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Economic Factors Determining Changes in Dressed Weights of Live Cattle and Hogs
John M. Marsh
Journal of Agricultural and Resource Economics
Vol. 24, No. 2 (December 1999), pp. 313-326
Published by: Western Agricultural Economics Association
Stable URL: http://www.jstor.org/stable/40987025
Page Count: 14
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Livestock dressed weights have experienced significant trends and volatility which affect wholesale production of red meats. An econometric model was used to estimate the impact of relative prices and technology on cattle and hog average dressed weights. For fed steers and heifers, the economic incentives affecting placement weights and weight added in feedlots were considered. Results indicate quarterly dressed weights of steers and heifers respond to contemporaneous profitability ratios and to lagged feeder prices, the effects being highly inelastic. Cow dressed weights also responded while hog dressed weights did not respond to profitability ratios. Technology changes may have accounted for about 83% of dressed weight growth for steers and about 62% for hogs from 1980-97.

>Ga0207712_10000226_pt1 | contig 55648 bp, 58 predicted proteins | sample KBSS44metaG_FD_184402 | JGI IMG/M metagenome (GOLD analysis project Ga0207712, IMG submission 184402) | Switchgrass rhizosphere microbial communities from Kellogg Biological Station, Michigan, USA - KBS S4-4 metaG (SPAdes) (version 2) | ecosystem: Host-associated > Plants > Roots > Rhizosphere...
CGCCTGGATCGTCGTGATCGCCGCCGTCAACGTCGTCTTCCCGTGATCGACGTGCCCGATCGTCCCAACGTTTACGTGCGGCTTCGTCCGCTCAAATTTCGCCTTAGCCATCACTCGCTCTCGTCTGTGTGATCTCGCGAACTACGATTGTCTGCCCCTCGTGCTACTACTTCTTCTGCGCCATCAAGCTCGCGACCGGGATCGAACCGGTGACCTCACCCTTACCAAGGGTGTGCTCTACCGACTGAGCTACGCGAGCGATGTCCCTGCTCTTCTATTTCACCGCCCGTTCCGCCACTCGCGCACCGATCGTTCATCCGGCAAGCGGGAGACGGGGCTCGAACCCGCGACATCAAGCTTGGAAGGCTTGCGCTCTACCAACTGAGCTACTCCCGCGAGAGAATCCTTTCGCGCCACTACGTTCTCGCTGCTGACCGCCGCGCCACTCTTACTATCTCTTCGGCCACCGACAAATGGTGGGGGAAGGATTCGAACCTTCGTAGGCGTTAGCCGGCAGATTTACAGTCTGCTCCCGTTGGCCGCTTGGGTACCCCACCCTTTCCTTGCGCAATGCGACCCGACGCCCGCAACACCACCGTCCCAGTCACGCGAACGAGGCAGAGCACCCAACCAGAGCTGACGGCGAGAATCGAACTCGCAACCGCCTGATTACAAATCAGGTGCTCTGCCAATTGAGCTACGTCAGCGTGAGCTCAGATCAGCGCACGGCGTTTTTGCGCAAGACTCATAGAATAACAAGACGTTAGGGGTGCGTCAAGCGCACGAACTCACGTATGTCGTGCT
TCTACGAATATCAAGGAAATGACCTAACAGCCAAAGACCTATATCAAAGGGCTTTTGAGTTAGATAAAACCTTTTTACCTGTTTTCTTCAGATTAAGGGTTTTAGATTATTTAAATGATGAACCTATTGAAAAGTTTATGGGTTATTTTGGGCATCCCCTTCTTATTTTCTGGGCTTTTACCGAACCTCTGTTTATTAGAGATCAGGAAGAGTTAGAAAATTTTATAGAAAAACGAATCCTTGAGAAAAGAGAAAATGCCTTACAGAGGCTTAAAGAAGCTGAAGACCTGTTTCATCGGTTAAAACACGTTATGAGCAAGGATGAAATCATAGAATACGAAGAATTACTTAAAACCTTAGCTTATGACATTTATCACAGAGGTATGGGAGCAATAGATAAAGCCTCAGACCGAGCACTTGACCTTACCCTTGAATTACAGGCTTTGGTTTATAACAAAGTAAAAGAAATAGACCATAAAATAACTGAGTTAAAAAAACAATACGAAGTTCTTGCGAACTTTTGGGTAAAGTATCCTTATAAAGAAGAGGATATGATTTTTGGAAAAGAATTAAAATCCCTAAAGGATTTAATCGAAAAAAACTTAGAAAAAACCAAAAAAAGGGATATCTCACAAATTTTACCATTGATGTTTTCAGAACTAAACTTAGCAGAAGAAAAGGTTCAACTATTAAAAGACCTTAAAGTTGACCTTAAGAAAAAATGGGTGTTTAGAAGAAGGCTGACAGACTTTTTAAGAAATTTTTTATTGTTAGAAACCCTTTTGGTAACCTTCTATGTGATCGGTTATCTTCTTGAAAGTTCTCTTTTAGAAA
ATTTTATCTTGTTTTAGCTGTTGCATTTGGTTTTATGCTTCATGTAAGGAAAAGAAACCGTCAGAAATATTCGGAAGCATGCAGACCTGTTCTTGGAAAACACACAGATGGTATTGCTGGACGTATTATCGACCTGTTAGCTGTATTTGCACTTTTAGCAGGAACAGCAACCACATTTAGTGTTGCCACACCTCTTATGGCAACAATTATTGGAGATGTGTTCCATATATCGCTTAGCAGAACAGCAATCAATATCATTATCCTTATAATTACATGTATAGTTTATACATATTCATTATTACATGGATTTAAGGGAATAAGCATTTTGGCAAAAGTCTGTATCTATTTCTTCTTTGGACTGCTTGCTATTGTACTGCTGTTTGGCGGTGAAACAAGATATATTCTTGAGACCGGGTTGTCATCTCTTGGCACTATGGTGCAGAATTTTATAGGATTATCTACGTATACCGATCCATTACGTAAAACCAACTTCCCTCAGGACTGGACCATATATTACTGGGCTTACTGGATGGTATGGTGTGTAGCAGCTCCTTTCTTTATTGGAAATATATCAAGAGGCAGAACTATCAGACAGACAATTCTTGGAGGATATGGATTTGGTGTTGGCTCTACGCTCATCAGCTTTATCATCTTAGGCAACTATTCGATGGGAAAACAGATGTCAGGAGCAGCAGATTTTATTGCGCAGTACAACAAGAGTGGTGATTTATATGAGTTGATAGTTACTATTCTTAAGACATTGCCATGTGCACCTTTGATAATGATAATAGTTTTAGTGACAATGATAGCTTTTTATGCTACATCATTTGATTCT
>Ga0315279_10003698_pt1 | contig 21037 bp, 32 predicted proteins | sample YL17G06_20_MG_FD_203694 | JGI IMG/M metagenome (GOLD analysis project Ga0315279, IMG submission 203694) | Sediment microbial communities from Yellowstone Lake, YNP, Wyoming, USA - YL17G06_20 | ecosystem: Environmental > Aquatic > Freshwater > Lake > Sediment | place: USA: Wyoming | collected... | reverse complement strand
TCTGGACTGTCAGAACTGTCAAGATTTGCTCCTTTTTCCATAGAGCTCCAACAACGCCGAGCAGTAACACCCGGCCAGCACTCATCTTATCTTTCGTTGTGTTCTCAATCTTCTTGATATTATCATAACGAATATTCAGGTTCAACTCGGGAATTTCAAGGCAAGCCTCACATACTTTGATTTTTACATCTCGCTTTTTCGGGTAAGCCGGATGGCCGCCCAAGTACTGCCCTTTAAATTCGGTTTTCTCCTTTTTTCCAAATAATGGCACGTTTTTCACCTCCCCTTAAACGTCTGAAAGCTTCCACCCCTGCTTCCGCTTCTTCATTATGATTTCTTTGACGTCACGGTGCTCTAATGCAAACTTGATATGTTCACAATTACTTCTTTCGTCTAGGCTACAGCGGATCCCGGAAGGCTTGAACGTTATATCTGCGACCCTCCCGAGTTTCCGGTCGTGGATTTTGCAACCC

Journal of Agricultural and Resource Economics © 1999 Western Agricultural Economics Association